Friday, January 4, 2013
Tuesday, November 13, 2012
By National CASA CEO Michael Piraino
The New York Times reported this week on the apparent increased use of psychotropic medications to help poor children do better in school. In an echo of what we found last year in the foster care system, it appears likely that doctors and parents, recognizing that schools are not going to be able to help their children learn, are turning to medications to improve attention and performance.
The rationale is that if school environments can’t be improved to accommodate the special needs of students, then drug therapy may help students fit into the learning environment that exists.
I understand the dilemma. Children in low-income families are more likely to be distracted and hostile at school. Drugs often used for attention deficit hyperactivity disorder can moderate these barriers to educational success, at least in the short term.
However, when researchers looked into the high use of psychotropic medications for foster youth, they found that many drugs were being prescribed without a thorough diagnosis. These were often powerful antipsychotics that had not been studied or approved for use in children. One of these drugs was risperidone, also mentioned in the New York Times story this week. Its potential side effects include weight gain, restlessness, sedation, depression, insomnia, low blood pressure, high blood pressure, muscle pain, tremors and photosensitivity.
Scary as those side effects are, so are the “side effects” of school failure. They include lower lifetime earnings, poor general health, reduced life expectancy, teen pregnancy, suicide, depression, and engaging in crime and drug use.
Unfortunately, parents’ dilemmas about their children’s education may only get worse. Estimates are that sequestration, if it happens early next year, will reduce the Department of Education budget by $4 billion. The side effects of that would be huge.
When government spending for education is heading down, what are people who care about children’s success supposed to do? Let’s ask all candidates for public office to stop thinking of children as an expense and start thinking of them as an investment. Perhaps the most important one we could make.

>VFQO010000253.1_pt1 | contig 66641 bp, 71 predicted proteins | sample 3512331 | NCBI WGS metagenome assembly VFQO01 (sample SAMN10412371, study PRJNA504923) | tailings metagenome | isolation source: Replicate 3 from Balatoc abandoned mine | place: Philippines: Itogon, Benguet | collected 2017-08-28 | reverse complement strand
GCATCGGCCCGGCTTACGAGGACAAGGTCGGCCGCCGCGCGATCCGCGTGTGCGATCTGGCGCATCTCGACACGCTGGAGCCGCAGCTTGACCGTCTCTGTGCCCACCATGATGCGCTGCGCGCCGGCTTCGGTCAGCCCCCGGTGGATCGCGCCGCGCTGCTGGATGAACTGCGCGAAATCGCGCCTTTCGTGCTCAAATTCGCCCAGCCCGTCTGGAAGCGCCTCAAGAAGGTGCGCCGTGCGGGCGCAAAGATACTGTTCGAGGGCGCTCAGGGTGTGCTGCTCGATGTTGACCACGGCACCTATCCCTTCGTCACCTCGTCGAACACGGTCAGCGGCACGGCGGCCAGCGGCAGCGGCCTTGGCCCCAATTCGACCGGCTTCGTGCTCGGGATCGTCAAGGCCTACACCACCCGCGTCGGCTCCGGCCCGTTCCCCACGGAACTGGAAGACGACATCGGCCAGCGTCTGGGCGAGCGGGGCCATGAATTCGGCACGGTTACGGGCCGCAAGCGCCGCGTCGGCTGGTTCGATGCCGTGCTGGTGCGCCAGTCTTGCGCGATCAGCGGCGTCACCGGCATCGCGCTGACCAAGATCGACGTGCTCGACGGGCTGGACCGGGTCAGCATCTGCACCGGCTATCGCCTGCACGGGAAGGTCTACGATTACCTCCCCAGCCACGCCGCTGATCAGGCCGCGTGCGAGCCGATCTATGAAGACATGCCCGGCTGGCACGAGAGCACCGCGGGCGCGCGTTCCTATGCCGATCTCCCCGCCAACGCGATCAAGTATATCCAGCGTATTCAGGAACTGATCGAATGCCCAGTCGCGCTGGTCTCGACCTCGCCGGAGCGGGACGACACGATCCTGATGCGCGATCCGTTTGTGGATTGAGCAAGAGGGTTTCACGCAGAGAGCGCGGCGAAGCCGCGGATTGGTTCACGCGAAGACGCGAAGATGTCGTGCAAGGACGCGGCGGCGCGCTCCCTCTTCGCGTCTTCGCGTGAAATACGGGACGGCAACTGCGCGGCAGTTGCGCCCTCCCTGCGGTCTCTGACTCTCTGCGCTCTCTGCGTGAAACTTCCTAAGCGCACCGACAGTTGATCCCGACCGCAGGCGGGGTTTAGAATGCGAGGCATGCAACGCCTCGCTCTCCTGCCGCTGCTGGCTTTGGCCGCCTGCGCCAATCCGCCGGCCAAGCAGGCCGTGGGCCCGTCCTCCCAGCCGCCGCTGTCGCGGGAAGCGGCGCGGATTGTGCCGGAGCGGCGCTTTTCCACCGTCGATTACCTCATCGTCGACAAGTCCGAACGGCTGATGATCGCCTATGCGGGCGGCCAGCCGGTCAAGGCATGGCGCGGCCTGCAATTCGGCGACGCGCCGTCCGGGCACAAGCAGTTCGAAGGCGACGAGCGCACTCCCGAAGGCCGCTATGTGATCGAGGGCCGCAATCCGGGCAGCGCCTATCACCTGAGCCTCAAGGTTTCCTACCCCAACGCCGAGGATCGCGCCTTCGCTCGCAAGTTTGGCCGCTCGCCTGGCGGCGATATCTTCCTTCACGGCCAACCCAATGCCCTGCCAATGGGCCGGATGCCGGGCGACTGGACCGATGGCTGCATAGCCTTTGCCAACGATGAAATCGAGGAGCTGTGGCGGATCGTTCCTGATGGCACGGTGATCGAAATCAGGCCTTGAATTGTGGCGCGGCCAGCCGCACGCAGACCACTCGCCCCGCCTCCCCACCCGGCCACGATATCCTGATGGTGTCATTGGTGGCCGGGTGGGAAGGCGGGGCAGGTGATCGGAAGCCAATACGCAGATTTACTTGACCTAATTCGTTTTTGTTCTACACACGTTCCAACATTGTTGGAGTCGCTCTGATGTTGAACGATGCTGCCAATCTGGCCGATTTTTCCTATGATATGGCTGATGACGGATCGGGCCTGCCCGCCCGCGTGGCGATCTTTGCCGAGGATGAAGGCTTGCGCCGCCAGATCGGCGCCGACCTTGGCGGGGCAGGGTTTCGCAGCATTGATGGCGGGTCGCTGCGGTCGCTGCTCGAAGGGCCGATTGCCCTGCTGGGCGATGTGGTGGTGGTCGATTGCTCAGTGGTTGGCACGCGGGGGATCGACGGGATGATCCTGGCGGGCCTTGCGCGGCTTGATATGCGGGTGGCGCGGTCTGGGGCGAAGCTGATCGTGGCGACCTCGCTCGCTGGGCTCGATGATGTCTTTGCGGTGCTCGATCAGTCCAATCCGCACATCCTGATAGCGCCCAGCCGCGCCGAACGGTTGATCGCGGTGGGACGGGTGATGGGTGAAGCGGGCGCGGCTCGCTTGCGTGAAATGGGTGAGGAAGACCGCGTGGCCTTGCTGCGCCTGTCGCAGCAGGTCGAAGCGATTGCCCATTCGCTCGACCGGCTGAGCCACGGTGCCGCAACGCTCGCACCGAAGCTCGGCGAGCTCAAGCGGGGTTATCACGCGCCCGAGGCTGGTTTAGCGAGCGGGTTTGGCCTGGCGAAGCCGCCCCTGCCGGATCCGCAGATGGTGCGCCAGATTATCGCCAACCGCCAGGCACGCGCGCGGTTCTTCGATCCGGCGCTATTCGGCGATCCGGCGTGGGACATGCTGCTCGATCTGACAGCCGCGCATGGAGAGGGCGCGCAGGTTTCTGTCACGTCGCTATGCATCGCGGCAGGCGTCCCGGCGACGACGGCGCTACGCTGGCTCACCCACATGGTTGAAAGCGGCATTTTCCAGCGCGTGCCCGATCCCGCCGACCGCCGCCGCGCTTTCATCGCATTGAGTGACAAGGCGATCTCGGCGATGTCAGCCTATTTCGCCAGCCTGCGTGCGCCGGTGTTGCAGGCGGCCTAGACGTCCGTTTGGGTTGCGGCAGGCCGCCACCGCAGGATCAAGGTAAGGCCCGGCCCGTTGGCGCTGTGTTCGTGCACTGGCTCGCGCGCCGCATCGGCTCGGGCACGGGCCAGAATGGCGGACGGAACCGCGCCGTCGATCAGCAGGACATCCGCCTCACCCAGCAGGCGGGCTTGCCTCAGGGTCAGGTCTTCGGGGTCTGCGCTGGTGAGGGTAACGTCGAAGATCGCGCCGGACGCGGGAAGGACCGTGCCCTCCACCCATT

This article was originally written for the Huffington Post.
Wednesday, October 10, 2012
Overwhelmed with feelings of isolation and instability, three siblings in foster care have not lived together for five years. The emotional trauma of several home placements and separation resulted in mental health disorders. CASA Volunteer Linda Wallace was on their case, and she learned to understand the signs of emotional distress and implement the appropriate forms of action.
Children in foster care often have a sense of constantly starting over with little stability. "When the children have to deal with new placements, new peers, new rules, new therapists, etc., it makes things more difficult,” Linda said. On Linda’s case, the biological mother had a history of mental illness, which is a common reason why biological parents are unable to care for their children. The children feared spending time with their mother, and because they were separated from each other, their support system was dwindling. Even with counseling, normalcy was a distant goal. "It helps CASA volunteers to realize that with mental health issues, there is a great deal of three steps forward, two steps back,” Linda said.
Symptoms of emotional or mental distress include: sadness or irritability, poor school performance, and unprovoked aggression. According to National CASA, one of the most common disorders among foster children is Reactive Attachment Disorder, which is caused by neglect of an infant’s needs for physical safety, food, and emotional bonds with a primary caretaker. Children with mental disorders are especially in need of contact with a familiar, trust-worthy person like a CASA volunteer. "Children with mental health issues are very different when they are one-on-one,” Linda said; with each child individually, the CASA can focus the conversation and ease any nerves. Anxiety disorders are the most common mental illness among youth. Panic attacks and post-traumatic stress disorder can cause the children to be hyper-vigilant of their surroundings, and sometimes, they even relive their abuse and neglect.
Along with watching for signs of mental illness, CASA volunteers should advocate for a mental health assessment and if needed, ensure the child is in counseling. Finally, from teachers to foster parents, significant people in the child’s life should be aware of the child’s emotional and mental health status.
Empathy is a key component to working with children with mental disorders and being a successful CASA volunteer. When a case is frustrating, Linda has a simple trick: "I see the world through the child’s eyes, and I become reenergized,” she said.